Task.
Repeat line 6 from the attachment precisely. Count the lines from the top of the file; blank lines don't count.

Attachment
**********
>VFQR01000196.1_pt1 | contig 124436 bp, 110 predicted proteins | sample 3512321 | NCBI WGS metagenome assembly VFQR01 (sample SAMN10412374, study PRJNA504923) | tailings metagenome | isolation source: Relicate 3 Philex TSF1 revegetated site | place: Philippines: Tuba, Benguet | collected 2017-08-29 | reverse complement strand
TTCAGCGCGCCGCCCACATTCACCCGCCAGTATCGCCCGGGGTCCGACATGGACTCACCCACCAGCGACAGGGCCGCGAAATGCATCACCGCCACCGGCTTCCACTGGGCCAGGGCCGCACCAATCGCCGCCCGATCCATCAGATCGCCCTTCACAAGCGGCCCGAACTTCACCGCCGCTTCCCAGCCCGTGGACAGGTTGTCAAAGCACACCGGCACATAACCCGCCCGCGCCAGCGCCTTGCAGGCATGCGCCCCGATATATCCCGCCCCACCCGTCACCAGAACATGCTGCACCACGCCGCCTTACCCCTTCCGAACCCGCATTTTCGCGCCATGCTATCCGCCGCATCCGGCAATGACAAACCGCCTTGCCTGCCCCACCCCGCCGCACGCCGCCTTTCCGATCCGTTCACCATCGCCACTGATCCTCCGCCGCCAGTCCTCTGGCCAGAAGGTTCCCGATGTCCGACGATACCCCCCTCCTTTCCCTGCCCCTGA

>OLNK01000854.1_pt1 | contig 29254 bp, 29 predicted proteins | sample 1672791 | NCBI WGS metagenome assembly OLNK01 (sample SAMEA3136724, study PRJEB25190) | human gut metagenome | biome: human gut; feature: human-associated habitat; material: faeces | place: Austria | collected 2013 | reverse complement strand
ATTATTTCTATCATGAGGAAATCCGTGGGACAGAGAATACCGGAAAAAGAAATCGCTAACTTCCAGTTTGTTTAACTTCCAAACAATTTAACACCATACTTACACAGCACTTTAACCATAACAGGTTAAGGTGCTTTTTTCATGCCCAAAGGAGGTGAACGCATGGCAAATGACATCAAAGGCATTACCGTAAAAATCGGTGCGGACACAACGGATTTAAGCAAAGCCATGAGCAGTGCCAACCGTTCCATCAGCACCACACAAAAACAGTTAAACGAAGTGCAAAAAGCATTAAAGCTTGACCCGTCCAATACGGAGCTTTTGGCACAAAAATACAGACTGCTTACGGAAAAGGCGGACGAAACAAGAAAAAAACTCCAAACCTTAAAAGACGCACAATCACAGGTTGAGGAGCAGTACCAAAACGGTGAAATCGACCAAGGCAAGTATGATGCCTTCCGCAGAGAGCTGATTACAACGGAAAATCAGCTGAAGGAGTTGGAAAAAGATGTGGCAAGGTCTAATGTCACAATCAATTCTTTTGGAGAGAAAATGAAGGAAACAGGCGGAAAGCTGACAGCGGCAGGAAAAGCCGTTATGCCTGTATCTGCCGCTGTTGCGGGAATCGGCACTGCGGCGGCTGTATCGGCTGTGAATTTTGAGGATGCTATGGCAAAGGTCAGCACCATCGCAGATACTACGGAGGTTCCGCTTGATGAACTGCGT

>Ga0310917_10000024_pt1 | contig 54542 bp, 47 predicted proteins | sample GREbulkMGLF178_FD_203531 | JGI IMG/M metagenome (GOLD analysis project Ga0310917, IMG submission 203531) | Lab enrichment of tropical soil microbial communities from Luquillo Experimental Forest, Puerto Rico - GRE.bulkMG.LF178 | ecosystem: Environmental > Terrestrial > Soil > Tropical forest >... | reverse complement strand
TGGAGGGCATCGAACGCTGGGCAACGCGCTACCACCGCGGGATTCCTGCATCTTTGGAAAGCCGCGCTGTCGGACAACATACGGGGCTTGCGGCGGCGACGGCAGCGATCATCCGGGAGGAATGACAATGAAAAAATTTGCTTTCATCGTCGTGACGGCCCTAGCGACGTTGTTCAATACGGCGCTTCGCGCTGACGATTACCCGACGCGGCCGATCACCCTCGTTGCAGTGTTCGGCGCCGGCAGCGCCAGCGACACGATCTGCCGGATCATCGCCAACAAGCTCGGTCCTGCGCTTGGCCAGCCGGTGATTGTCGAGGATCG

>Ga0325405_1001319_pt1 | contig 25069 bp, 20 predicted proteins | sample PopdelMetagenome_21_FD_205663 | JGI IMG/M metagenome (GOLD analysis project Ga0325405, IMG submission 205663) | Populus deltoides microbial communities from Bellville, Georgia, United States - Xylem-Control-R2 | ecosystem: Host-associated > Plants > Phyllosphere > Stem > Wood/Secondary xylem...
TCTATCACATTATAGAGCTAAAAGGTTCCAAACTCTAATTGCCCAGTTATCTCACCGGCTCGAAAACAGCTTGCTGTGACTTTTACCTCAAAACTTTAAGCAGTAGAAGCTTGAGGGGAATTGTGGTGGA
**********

TGGAGGGCATCGAACGCTGGGCAACGCGCTACCACCGCGGGATTCCTGCATCTTTGGAAAGCCGCGCTGTCGGACAACATACGGGGCTTGCGGCGGCGACGGCAGCGATCATCCGGGAGGAATGACAATGAAAAAATTTGCTTTCATCGTCGTGACGGCCCTAGCGACGTTGTTCAATACGGCGCTTCGCGCTGACGATTACCCGACGCGGCCGATCACCCTCGTTGCAGTGTTCGGCGCCGGCAGCGCCAGCGACACGATCTGCCGGATCATCGCCAACAAGCTCGGTCCTGCGCTTGGCCAGCCGGTGATTGTCGAGGATCG